Callum Hudson-Odoi seemed the first success story of Thomas Tuchel's management at Chelsea. Now he's the first who can testify to his manager's decisiveness and ruthlessness. After 31 minutes, his number was up, the substitute substituted, a picture of frustration as Tuchel's response to Chelsea's impotence became apparent. He was removed and rebuked.
Tammy Abraham had already been taken off, replaced by Hudson-Odoi as Tuchel kept rejigging his attack without getting the win he wanted. “Tammy could not put his stamp on the game,” Tuchel said after the 1-1 draw with Southampton.
“With Hudson I was not happy with the energy and attitude in counter-pressing so I decided to take him off because I demand a lot.” Tuchel admitted it was a “hard decision” but insisted the winger will have a clean slate when he picks his team to face Atletico Madrid on Tuesday.
Chelsea travel to Bucharest after Tuchel’s five-game winning run was ended, along with the longest losing sequence in Southampton’s history.
After six league defeats in a row, Saints claimed a point, their first since Tuchel’s appointment at Stamford Bridge. They were level in the table then, and the gap that has subsequently opened up is testament to the German’s impact.
Yet he wanted more. His side had 71 percent of possession but a meagre three shots on target. If it raises questions that his system, with just three attackers, offers plenty of control but a surfeit of caution, Tuchel diagnosed poor decision-making.
“We were very good in the first 80 metres of the pitch but in the last 20, it was not decisive enough, aggressive enough or clinical enough to create more big chances,” he lamented. “We end our own attacks ourselves with bad choices, balls that are overhit, balls that are under-hit.”
Ultimately, Chelsea were spared defeat by the woodwork, with Jannik Vestergaard’s header hitting the bar when Edouard Mendy was motionless.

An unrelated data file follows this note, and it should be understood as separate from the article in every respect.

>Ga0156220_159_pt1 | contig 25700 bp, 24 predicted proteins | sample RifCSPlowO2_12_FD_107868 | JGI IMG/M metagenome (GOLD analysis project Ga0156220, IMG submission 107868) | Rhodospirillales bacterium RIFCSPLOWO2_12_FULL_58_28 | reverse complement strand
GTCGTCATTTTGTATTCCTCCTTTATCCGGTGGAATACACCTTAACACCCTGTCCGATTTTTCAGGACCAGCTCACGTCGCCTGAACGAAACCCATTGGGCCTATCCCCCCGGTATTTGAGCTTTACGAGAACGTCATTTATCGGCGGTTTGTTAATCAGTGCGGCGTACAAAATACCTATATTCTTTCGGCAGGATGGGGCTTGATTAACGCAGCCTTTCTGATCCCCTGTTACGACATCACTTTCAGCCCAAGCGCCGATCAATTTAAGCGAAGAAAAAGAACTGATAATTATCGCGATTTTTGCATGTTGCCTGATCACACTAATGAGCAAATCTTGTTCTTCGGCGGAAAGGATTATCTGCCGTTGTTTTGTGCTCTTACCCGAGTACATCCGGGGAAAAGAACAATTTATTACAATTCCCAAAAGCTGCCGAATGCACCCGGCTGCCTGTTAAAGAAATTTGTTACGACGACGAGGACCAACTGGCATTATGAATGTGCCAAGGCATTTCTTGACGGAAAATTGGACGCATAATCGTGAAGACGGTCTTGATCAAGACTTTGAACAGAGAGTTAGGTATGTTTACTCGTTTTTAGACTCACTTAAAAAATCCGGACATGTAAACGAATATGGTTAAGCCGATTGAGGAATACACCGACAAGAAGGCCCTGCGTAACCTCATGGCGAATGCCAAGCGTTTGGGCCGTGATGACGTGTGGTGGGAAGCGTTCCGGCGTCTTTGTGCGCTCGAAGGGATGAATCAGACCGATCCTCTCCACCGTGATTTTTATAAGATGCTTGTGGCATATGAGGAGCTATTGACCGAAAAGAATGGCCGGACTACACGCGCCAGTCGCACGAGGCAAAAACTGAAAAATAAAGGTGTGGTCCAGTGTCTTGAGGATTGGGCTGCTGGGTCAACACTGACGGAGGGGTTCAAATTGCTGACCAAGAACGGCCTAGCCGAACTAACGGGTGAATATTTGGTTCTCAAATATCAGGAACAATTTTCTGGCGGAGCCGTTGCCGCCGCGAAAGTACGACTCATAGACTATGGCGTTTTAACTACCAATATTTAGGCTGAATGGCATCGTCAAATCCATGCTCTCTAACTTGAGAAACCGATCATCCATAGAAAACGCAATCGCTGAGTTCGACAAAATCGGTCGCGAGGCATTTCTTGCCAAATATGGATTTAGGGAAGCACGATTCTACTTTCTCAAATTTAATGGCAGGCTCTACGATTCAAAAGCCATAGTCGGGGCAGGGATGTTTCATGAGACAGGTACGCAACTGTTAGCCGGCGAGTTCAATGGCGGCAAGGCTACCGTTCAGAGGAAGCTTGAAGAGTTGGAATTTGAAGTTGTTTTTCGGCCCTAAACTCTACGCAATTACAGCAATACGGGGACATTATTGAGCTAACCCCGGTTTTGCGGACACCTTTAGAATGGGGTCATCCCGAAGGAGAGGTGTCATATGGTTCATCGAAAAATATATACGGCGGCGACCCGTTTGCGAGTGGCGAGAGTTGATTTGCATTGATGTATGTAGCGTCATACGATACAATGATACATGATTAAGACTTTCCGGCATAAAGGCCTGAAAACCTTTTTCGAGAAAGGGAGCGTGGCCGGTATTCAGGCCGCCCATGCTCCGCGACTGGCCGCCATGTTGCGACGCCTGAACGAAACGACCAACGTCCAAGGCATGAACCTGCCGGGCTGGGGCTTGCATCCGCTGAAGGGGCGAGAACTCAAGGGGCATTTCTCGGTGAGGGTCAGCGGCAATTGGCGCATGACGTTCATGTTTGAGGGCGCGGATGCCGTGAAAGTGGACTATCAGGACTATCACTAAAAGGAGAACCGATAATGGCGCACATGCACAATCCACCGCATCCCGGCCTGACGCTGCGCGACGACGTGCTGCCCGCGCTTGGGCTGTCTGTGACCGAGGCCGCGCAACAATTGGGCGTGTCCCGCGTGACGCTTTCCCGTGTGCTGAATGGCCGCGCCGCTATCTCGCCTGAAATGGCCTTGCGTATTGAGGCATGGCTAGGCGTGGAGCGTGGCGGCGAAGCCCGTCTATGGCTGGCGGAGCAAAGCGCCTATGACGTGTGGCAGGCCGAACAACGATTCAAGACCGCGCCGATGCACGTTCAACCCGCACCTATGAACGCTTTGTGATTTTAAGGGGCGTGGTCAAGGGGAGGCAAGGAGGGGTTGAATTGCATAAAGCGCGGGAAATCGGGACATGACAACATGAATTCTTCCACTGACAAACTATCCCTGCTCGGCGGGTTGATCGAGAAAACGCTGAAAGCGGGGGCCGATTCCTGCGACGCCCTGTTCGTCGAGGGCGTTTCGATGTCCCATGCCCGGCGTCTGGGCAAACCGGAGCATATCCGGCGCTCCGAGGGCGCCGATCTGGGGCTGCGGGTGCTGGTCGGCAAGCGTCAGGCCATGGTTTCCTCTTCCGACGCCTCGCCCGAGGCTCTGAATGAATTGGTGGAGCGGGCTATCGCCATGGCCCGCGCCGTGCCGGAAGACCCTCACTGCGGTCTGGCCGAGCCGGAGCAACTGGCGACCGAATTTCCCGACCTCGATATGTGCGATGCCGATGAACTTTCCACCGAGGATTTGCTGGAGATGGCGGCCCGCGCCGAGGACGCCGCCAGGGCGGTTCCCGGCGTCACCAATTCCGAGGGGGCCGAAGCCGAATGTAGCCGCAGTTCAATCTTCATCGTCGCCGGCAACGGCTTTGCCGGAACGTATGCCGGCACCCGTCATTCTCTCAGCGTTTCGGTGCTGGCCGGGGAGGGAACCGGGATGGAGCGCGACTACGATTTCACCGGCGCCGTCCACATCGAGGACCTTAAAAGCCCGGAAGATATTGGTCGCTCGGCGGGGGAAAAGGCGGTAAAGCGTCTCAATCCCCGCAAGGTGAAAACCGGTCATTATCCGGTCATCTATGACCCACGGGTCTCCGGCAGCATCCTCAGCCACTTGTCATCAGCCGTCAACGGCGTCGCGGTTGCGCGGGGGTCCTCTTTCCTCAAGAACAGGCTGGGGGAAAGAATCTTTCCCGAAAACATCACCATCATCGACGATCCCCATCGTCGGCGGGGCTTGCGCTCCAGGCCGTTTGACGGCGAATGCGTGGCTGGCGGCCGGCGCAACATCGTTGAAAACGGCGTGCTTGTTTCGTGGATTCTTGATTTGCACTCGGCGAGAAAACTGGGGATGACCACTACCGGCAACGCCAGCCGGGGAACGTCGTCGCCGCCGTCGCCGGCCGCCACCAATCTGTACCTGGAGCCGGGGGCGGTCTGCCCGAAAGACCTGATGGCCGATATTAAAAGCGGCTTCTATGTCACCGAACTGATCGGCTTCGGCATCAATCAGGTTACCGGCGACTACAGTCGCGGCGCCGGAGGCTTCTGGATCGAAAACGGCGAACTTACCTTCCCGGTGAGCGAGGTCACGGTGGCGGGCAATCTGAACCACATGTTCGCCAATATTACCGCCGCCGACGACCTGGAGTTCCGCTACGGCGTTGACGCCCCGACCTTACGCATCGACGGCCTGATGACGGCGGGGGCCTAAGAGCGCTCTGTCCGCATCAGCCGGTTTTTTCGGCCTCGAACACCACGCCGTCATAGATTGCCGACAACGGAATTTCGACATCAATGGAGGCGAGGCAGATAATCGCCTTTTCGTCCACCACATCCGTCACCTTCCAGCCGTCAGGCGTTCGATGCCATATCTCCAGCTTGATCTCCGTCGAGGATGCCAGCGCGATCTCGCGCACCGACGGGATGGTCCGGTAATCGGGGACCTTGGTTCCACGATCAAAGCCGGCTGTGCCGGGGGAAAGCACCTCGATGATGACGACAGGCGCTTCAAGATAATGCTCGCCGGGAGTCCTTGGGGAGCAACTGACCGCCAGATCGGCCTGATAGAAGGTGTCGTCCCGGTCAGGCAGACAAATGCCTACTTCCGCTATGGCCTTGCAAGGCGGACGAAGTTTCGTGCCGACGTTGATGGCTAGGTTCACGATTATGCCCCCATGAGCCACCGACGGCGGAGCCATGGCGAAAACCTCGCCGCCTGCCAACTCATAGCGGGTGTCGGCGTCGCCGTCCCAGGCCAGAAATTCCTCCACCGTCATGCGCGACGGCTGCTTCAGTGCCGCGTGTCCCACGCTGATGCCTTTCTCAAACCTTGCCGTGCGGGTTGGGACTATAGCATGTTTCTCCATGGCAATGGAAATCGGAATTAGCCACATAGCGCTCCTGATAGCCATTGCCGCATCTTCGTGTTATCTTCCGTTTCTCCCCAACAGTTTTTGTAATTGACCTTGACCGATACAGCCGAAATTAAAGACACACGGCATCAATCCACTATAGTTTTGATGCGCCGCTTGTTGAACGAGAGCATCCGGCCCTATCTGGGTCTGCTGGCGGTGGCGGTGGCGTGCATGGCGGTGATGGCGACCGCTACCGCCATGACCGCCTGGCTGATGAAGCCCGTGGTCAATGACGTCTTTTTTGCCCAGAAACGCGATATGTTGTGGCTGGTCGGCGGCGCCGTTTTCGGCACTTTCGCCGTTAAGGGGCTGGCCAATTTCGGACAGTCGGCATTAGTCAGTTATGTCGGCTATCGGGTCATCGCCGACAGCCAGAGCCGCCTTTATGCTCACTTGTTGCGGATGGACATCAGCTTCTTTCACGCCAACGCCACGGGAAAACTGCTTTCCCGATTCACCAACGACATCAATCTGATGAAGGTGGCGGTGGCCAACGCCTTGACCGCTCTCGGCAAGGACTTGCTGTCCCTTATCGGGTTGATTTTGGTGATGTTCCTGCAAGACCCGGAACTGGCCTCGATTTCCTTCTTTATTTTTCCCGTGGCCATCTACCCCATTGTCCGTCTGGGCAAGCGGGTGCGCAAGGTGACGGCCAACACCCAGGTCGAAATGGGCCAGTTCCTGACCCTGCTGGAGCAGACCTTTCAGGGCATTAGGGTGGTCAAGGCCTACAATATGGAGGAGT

“We had all chances and all possibilities to take another win,” said Tuchel, but Chelsea have only scored nine times in seven games under him, three of them penalties, and owed their draw to the catalytic Mason Mount.
Benched for the new manager’s first game, he has been quick to underline his importance. Despite Chelsea’s £220 million outlay last year, the homegrown Mount again showed most drive and creativity.
Southampton halted their slide. “The draw is for us like a win,” said manager Ralph Hasenhuttl. After conceding 18 goals in their previous six games, they showed more defensive resolve in a committed, organised display that was garnished by a glorious goal from Takumi Minamino.
They could rue Danny Ings’ attempt to help his back four when Southampton’s top scorer popped up in his own penalty box to bring down the bright Mount.
Minus Jorginho, who was demoted so the energetic N’Golo Kante could start, Mount was preferred to Timo Werner as the spot-kick taker and justified that choice by sending Alex McCarthy the wrong way. “Tacking in the box is always dangerous and Ingsy knows this,” Hasenhuttl said. “But I haven’t seen that many chances for them.”
Chelsea’s only first-half opportunities came when Marcos Alonso volleyed wide and the recalled Kurt Zouma had a header saved, while Southampton scored from their first attempt. Nathan Redmond fed the ball through to the on-rushing Minamino, who calmly dummied and delayed, leaving a sliding Cesar Azpilicueta on his backside, before finishing with precision.
A bit-part player at Liverpool, the on-loan Japanese has looked sharp for Southampton and did his parent club a favour in the battle for Champions League spots as he became the first opponent to score against Tuchel’s Chelsea. “We trained this all week exactly for this situation,” said Hasenhuttl.